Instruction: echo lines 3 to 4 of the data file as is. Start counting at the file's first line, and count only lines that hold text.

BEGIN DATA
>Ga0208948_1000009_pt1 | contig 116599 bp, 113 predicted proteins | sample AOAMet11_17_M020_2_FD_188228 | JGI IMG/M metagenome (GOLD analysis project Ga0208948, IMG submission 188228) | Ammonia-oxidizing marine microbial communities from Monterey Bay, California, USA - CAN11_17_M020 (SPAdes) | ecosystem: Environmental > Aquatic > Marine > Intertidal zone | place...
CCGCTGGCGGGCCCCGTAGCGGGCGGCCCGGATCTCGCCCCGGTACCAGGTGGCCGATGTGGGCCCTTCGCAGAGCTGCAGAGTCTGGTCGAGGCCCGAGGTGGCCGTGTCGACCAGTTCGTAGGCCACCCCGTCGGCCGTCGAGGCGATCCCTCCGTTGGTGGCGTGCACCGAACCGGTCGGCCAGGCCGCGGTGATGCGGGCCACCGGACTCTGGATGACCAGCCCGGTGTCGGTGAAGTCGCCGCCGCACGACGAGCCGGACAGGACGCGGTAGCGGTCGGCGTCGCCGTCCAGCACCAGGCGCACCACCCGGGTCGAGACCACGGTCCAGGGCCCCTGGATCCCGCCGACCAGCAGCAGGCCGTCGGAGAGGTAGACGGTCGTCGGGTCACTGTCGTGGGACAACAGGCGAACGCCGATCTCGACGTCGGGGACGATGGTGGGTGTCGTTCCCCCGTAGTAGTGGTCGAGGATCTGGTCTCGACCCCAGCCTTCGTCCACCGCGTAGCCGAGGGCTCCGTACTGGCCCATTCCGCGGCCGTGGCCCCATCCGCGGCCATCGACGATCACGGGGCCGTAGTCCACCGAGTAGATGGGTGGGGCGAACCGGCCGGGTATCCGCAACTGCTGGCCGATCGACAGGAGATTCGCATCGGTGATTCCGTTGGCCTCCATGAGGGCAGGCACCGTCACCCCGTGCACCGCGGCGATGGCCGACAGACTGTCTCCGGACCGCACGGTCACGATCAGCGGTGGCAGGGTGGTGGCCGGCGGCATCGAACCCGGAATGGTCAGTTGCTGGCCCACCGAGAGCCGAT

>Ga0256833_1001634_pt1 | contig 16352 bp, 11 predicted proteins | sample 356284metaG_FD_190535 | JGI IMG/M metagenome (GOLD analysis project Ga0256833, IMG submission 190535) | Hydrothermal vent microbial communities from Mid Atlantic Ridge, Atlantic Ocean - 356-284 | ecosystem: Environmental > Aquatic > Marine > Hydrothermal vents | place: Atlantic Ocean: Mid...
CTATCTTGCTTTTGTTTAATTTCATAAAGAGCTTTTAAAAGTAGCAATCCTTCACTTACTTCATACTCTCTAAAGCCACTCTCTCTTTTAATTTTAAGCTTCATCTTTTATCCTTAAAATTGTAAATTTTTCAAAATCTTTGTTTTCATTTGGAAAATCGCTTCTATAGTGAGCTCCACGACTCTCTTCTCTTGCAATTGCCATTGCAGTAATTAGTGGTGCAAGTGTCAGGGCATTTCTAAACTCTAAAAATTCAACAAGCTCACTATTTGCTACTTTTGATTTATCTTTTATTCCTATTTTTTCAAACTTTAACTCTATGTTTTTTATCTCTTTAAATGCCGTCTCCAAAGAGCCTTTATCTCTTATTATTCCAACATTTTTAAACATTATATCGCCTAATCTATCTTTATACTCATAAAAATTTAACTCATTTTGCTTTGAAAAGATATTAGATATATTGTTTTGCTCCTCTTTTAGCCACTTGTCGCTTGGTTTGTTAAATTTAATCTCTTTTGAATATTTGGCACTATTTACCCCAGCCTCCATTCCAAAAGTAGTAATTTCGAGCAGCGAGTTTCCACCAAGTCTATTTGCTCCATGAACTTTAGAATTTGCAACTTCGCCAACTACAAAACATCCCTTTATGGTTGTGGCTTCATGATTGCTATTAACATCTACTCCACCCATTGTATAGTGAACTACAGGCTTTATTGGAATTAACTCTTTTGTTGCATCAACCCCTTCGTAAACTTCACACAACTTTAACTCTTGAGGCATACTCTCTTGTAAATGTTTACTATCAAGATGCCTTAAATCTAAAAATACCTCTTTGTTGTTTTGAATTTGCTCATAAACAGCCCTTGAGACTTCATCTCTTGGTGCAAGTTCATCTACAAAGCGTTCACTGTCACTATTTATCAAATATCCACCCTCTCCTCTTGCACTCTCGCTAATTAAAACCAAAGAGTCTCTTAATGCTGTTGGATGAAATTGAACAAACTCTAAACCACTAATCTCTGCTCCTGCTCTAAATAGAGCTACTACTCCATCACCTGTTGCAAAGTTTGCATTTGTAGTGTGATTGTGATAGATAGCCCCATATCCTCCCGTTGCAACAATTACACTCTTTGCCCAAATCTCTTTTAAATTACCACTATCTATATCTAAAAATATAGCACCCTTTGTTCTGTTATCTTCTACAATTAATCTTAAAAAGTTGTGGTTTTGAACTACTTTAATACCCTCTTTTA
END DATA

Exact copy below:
>Ga0256833_1001634_pt1 | contig 16352 bp, 11 predicted proteins | sample 356284metaG_FD_190535 | JGI IMG/M metagenome (GOLD analysis project Ga0256833, IMG submission 190535) | Hydrothermal vent microbial communities from Mid Atlantic Ridge, Atlantic Ocean - 356-284 | ecosystem: Environmental > Aquatic > Marine > Hydrothermal vents | place: Atlantic Ocean: Mid...
CTATCTTGCTTTTGTTTAATTTCATAAAGAGCTTTTAAAAGTAGCAATCCTTCACTTACTTCATACTCTCTAAAGCCACTCTCTCTTTTAATTTTAAGCTTCATCTTTTATCCTTAAAATTGTAAATTTTTCAAAATCTTTGTTTTCATTTGGAAAATCGCTTCTATAGTGAGCTCCACGACTCTCTTCTCTTGCAATTGCCATTGCAGTAATTAGTGGTGCAAGTGTCAGGGCATTTCTAAACTCTAAAAATTCAACAAGCTCACTATTTGCTACTTTTGATTTATCTTTTATTCCTATTTTTTCAAACTTTAACTCTATGTTTTTTATCTCTTTAAATGCCGTCTCCAAAGAGCCTTTATCTCTTATTATTCCAACATTTTTAAACATTATATCGCCTAATCTATCTTTATACTCATAAAAATTTAACTCATTTTGCTTTGAAAAGATATTAGATATATTGTTTTGCTCCTCTTTTAGCCACTTGTCGCTTGGTTTGTTAAATTTAATCTCTTTTGAATATTTGGCACTATTTACCCCAGCCTCCATTCCAAAAGTAGTAATTTCGAGCAGCGAGTTTCCACCAAGTCTATTTGCTCCATGAACTTTAGAATTTGCAACTTCGCCAACTACAAAACATCCCTTTATGGTTGTGGCTTCATGATTGCTATTAACATCTACTCCACCCATTGTATAGTGAACTACAGGCTTTATTGGAATTAACTCTTTTGTTGCATCAACCCCTTCGTAAACTTCACACAACTTTAACTCTTGAGGCATACTCTCTTGTAAATGTTTACTATCAAGATGCCTTAAATCTAAAAATACCTCTTTGTTGTTTTGAATTTGCTCATAAACAGCCCTTGAGACTTCATCTCTTGGTGCAAGTTCATCTACAAAGCGTTCACTGTCACTATTTATCAAATATCCACCCTCTCCTCTTGCACTCTCGCTAATTAAAACCAAAGAGTCTCTTAATGCTGTTGGATGAAATTGAACAAACTCTAAACCACTAATCTCTGCTCCTGCTCTAAATAGAGCTACTACTCCATCACCTGTTGCAAAGTTTGCATTTGTAGTGTGATTGTGATAGATAGCCCCATATCCTCCCGTTGCAACAATTACACTCTTTGCCCAAATCTCTTTTAAATTACCACTATCTATATCTAAAAATATAGCACCCTTTGTTCTGTTATCTTCTACAATTAATCTTAAAAAGTTGTGGTTTTGAACTACTTTAATACCCTCTTTTA